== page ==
peonage


peonage

peonage [pee-uh-nij] ExamplesWord Origin See more synonyms for peonage on Thesaurus.com noun

  1. the condition or service of a peon.
  2. the practice of holding persons in servitude or partial slavery, as to work off a debt or to serve a penal sentence.

Origin of peonage An Americanism dating back to 1840–50; peon1 + -age Related Words for peonage serfdom, enslavement, bondage, subjugation, labor, servitude, captivity, yoke, thralldom, thrall, obedience, confinement, subjection, peonage, bonds, vassalage, enthrallment, restraint, work, grind Examples from the Web for peonage Historical Examples of peonage

  • Is it a wonder that he has resolved to go where peonage and blood-hounds are unknown?

    The Journal of Negro History, Volume 4, 1919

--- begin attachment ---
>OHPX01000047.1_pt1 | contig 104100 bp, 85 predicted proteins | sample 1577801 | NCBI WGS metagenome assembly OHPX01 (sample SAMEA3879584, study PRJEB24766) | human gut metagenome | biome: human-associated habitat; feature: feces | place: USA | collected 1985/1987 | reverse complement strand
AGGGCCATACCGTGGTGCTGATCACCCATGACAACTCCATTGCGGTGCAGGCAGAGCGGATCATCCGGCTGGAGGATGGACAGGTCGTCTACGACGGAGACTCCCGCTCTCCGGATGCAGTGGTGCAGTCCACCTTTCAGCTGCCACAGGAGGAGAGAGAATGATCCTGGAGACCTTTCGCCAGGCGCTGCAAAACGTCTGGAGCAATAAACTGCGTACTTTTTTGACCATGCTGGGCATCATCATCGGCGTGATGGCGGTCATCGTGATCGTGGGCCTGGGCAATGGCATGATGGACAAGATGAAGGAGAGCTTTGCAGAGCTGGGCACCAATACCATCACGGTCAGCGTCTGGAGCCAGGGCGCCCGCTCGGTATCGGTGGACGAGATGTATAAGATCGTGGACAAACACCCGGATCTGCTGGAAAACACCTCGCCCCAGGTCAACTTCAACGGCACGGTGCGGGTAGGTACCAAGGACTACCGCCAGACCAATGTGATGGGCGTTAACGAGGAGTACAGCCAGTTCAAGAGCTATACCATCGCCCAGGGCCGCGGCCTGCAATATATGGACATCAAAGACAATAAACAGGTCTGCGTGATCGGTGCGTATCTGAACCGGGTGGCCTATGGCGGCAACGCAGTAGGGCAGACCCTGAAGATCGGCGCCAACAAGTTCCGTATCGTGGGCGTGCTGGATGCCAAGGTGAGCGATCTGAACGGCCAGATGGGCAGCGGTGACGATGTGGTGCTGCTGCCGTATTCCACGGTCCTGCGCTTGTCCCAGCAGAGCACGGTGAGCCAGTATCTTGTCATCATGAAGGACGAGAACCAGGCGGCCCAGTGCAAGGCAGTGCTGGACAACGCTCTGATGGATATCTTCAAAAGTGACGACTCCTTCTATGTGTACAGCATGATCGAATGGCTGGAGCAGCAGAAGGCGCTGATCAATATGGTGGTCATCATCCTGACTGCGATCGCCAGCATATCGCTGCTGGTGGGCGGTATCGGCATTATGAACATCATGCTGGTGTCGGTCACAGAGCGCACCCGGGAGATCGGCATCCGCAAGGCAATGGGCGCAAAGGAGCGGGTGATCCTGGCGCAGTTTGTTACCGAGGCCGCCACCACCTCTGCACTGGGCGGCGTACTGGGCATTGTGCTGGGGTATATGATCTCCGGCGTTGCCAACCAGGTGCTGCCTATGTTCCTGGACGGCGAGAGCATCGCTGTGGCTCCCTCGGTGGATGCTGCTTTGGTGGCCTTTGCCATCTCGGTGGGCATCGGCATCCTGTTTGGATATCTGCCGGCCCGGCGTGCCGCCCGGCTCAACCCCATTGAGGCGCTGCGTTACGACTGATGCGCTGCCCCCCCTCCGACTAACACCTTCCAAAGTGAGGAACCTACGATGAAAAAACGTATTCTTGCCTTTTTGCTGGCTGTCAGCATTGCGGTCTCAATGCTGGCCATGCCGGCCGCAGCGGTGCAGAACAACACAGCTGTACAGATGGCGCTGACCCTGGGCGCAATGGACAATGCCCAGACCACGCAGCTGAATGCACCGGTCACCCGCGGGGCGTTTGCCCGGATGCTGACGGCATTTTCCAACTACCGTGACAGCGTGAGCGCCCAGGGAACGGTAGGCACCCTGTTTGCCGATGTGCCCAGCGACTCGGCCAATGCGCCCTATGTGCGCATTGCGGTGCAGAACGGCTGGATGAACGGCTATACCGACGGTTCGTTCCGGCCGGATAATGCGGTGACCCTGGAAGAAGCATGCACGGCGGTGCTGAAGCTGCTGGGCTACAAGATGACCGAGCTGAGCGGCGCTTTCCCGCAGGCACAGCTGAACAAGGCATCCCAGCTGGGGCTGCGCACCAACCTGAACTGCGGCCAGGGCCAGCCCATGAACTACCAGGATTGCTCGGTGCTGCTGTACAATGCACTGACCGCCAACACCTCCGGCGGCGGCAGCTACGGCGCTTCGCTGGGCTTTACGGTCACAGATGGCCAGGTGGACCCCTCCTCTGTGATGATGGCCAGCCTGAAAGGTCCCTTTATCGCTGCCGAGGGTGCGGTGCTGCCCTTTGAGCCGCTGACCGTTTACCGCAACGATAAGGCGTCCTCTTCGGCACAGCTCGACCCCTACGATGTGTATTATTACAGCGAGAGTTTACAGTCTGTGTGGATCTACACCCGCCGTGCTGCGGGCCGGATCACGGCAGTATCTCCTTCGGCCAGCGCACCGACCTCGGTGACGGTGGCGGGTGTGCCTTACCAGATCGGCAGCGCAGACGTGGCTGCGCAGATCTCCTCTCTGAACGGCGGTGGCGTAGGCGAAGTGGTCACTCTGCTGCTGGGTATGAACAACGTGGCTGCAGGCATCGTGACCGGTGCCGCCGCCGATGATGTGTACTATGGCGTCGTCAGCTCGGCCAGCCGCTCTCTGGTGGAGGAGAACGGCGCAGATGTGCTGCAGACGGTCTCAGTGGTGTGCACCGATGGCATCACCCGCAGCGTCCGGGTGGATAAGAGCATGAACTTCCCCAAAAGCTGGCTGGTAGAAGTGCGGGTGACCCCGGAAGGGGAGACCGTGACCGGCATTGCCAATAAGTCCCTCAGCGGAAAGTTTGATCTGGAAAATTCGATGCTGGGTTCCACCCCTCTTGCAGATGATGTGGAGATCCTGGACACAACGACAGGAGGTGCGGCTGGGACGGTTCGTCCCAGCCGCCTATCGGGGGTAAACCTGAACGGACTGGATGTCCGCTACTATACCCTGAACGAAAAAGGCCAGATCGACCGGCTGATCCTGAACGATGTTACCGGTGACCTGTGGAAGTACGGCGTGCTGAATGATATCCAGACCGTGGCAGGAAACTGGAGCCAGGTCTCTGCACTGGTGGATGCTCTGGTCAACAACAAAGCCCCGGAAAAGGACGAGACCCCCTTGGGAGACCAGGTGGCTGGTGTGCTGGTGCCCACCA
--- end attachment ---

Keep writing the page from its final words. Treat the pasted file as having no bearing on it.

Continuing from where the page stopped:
Various

  • The master was tried for peonage in Texas, but was not convicted.

    The Southern South

    Albert Bushnell Hart

  • However, the peonage system is not hideous everywhere and in all its aspects.

    The Andes of Southern Peru

    Isaiah Bowman

  • The truth is that peonage is repugnant to the average American.

    The Philippines Past and Present (Volume 2 of 2)

    Dean Conant Worcester

  • But they were just a bunch of pariahs shipped here to live in peonage.

    Badge of Infamy

    Lester del Rey

  • British Dictionary definitions for peonage peonage peonism (ˈpiːəˌnɪzəm) noun

    1. the state of being a peon
    2. a system in which a debtor must work for his creditor until the debt is paid off

    Word Origin and History for peonage n.

    1848, American English, from peon + -age.

    peonage in Culture peonage [(pee-uh-nij)]

    A system of forced labor based on debts incurred by workers. Peonage developed particularly in plantation economies, where employers forced laborers to buy from employer-owned stores, pay inflated prices, and stay in debt.

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